UC Bike Kitchen

UC Sustainability's Bike Kitchen is a service center where any student, staff or faculty member can learn about bike repair and maintenance. 

In recent decades, environmental advocacy has evolved, becoming more widespread and allowing for college students across the nation to mobilize around climate change. At the University of Cincinnati (UC), student-led organizations like Restore Our Mother Earth (ROME) and Clean Up Cincy use their platforms to empower students to become environmental activists. 

For students returning to campus this fall, the director of UC's Office of Sustainability, Daniel Hart, advises students to take full advantage of the organizations and many resources the university has to offer. 

A primary resource is UC Sustainability's Bike Kitchen, a service center where any student, staff or faculty member can learn about bike repair and maintenance. 

"The Bike Kitchen's mission is to encourage sustainable transportation choices that foster community and build healthy lifestyles," said Hart. "Bicycling is a healthy and sustainable choice to get around and it's not using fossil fuel energy." 

Individuals in the UC community can bring their bikes to the kitchen with any sort of issue – flat tired, skewed derailleur, broken pedals – and one of the bike mechanics will fix the problem and advise on how to solve it in the future. 

The Kitchen is also home to the Bearcat Bike Share system. The system is a fleet of 25 bikes that can be checked out for up to one week at a time, at no cost, to anyone with a UC Bearcat Card. 

"We're really trying to give people the opportunity to make more sustainable behavioral choices," said Hart. 

UC Bike Kitchen Bikes

Individuals in the UC community can bring their bikes to the kitchen with any sort of issue – flat tired, skewed derailleur, broken pedals – and one of the bike mechanics will fix the problem and advise on how to solve it in the future.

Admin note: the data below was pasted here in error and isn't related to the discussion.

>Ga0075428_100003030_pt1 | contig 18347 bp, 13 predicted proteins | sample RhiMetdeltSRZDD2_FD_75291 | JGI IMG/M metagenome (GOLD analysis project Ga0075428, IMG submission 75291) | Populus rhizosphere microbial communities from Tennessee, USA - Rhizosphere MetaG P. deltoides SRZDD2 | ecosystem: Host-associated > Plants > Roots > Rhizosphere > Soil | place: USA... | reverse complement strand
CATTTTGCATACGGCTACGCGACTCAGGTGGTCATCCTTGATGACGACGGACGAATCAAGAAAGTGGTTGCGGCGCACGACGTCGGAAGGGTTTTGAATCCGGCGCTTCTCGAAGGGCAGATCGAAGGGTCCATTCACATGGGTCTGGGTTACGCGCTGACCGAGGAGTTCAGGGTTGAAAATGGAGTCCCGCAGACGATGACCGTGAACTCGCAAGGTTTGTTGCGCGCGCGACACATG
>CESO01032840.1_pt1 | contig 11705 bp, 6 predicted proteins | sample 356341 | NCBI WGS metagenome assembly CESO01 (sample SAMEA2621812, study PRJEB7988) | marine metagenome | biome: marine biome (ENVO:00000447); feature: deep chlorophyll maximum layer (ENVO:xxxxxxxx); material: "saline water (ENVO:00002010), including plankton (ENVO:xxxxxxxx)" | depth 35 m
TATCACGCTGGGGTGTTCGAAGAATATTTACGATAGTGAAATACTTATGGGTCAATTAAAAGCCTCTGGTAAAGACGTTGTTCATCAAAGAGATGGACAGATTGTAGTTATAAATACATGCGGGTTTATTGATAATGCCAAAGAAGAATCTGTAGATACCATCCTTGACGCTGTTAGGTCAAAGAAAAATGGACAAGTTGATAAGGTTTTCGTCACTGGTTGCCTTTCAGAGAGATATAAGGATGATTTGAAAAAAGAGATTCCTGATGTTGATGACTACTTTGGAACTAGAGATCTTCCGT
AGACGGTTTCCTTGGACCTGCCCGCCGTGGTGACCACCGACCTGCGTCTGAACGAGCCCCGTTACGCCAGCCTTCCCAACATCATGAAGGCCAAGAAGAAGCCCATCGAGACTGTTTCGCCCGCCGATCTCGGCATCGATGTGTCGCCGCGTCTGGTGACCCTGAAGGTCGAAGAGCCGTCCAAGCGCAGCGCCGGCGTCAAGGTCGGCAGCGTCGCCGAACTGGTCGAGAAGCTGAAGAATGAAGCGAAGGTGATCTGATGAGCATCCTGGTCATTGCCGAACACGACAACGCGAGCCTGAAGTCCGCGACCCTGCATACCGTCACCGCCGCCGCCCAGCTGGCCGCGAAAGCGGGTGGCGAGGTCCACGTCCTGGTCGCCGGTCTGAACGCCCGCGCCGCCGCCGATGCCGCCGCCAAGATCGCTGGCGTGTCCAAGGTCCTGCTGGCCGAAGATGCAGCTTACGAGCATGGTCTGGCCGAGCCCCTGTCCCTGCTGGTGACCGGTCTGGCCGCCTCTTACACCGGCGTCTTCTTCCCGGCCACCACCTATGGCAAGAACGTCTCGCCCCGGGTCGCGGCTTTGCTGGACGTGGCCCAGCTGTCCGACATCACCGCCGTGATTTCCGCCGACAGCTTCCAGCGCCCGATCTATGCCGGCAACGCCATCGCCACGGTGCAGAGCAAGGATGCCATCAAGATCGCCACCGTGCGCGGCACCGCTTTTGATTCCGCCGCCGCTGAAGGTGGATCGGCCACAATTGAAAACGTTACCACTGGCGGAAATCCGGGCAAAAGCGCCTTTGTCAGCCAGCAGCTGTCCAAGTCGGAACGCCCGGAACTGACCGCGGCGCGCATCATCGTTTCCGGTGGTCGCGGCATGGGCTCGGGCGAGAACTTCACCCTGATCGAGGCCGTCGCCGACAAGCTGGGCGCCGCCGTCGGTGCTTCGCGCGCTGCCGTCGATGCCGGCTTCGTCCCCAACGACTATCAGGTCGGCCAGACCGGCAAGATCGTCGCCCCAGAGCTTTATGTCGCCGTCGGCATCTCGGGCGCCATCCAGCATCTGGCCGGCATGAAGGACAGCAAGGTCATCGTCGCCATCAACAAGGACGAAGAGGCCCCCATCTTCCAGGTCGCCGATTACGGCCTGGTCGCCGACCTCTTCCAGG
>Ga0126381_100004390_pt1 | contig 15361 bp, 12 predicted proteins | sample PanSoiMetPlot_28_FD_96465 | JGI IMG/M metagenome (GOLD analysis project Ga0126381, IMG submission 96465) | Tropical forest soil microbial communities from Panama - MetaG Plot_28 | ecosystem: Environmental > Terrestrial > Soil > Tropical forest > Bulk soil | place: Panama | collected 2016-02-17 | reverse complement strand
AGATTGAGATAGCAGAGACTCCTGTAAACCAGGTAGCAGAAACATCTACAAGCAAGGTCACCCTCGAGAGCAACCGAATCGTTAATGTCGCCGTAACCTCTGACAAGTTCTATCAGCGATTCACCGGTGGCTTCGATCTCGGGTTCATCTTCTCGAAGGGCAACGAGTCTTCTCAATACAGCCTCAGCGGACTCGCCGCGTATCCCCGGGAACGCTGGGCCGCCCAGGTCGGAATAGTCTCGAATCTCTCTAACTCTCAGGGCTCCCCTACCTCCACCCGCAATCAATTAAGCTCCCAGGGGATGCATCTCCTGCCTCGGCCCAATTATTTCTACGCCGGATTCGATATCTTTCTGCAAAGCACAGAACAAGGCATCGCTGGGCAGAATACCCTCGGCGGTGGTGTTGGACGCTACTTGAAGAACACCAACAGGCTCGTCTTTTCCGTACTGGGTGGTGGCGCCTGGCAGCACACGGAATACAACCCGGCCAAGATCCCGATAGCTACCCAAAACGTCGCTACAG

Beyond the Kitchen, UC Sustainability has a variety of events and programs scheduled throughout fall semester. The events are free, open to all students and include sustainability lectures, films, tours, workshops and the President's Advisory Council on Environment and Sustainability (PACES) meetings. 

PACES meetings are monthly all-university meetings where students, staff and faculty members share updates on environmental projects and network with others interested in climate change sustainability. 

"We try to put on [events] for different topics, whether it's energy, food, social justice, regenerative design – all of these different topics that are related to sustainability we put together in a co-curricular format for students to pick and choose and engage with," said Hart. 

The office also offers a free environmental literacy certificate that allows UC students to develop a foundational understanding of sustainability, systems thinking and ecological principles. Students register for free on CampusLink and complete the certificate by attending four UC Sustainability lecture presentations, four hands-on experiences, four engagement experiences and completing reflective papers. 

Hart hopes UC students realize the power they have to create the world they want to see and invites them to reflect on that vision with UC Sustainability. 

"Students, as individuals, have so much opportunity to make positive change happen in the world, and a lot of that starts with the way that they live their own lives, the way they interact with others and make personal behavioral choices," said Hart.

Follow UC Sustainability on Instagram and Facebook @ucsustainability, and on Twitter @ucsustainable. 

The Bike Kitchen

101 West Daniels St. [Underneath Dabney Hall] 

Monday – Wednesday: 3 to 6 p.m. 

Closed Thursday. 

Friday: 9 a.m. to noon. 

Editor-in-Chief

David Rees has been with The News Record since 2018 as chief reporter, features editor, managing editor and now editor-in-chief. He previously interned at CityScene Media Group, Cincinnati Magazine, VMSD Magazine and Columbus Monthly.